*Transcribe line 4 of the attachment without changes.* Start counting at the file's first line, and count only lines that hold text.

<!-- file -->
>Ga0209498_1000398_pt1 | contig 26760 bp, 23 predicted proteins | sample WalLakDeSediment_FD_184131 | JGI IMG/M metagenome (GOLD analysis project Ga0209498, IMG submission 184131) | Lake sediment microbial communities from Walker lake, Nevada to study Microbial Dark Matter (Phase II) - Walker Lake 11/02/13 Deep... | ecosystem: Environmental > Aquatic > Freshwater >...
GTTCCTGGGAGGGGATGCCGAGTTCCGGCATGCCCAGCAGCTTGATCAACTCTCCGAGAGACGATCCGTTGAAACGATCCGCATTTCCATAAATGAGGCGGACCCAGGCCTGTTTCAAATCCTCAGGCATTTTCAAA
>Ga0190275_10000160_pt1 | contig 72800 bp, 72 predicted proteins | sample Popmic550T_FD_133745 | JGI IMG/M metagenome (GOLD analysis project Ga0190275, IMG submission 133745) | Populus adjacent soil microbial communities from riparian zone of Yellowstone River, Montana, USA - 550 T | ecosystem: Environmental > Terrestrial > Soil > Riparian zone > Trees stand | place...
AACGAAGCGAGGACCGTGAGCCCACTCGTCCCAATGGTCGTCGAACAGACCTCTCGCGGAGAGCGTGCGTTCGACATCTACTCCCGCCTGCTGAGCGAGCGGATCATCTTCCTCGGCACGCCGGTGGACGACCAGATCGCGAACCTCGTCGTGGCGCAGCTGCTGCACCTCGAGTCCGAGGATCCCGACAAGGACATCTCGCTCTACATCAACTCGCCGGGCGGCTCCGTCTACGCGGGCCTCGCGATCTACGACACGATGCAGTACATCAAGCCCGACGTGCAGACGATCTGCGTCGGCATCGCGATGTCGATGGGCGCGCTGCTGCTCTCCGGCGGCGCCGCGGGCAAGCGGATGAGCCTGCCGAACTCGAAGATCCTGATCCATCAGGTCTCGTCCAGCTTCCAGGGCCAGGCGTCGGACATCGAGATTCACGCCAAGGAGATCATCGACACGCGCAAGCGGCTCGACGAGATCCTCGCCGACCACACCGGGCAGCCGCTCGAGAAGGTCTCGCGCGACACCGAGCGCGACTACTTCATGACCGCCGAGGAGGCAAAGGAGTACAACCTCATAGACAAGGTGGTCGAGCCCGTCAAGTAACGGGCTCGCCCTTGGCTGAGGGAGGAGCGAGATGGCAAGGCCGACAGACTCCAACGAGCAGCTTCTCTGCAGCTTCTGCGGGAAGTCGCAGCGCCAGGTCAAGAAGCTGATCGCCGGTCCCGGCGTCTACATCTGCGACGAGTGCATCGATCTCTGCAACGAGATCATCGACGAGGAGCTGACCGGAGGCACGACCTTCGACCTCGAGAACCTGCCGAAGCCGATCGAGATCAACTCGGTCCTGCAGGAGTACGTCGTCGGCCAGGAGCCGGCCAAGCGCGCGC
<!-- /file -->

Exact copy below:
AACGAAGCGAGGACCGTGAGCCCACTCGTCCCAATGGTCGTCGAACAGACCTCTCGCGGAGAGCGTGCGTTCGACATCTACTCCCGCCTGCTGAGCGAGCGGATCATCTTCCTCGGCACGCCGGTGGACGACCAGATCGCGAACCTCGTCGTGGCGCAGCTGCTGCACCTCGAGTCCGAGGATCCCGACAAGGACATCTCGCTCTACATCAACTCGCCGGGCGGCTCCGTCTACGCGGGCCTCGCGATCTACGACACGATGCAGTACATCAAGCCCGACGTGCAGACGATCTGCGTCGGCATCGCGATGTCGATGGGCGCGCTGCTGCTCTCCGGCGGCGCCGCGGGCAAGCGGATGAGCCTGCCGAACTCGAAGATCCTGATCCATCAGGTCTCGTCCAGCTTCCAGGGCCAGGCGTCGGACATCGAGATTCACGCCAAGGAGATCATCGACACGCGCAAGCGGCTCGACGAGATCCTCGCCGACCACACCGGGCAGCCGCTCGAGAAGGTCTCGCGCGACACCGAGCGCGACTACTTCATGACCGCCGAGGAGGCAAAGGAGTACAACCTCATAGACAAGGTGGTCGAGCCCGTCAAGTAACGGGCTCGCCCTTGGCTGAGGGAGGAGCGAGATGGCAAGGCCGACAGACTCCAACGAGCAGCTTCTCTGCAGCTTCTGCGGGAAGTCGCAGCGCCAGGTCAAGAAGCTGATCGCCGGTCCCGGCGTCTACATCTGCGACGAGTGCATCGATCTCTGCAACGAGATCATCGACGAGGAGCTGACCGGAGGCACGACCTTCGACCTCGAGAACCTGCCGAAGCCGATCGAGATCAACTCGGTCCTGCAGGAGTACGTCGTCGGCCAGGAGCCGGCCAAGCGCGCGC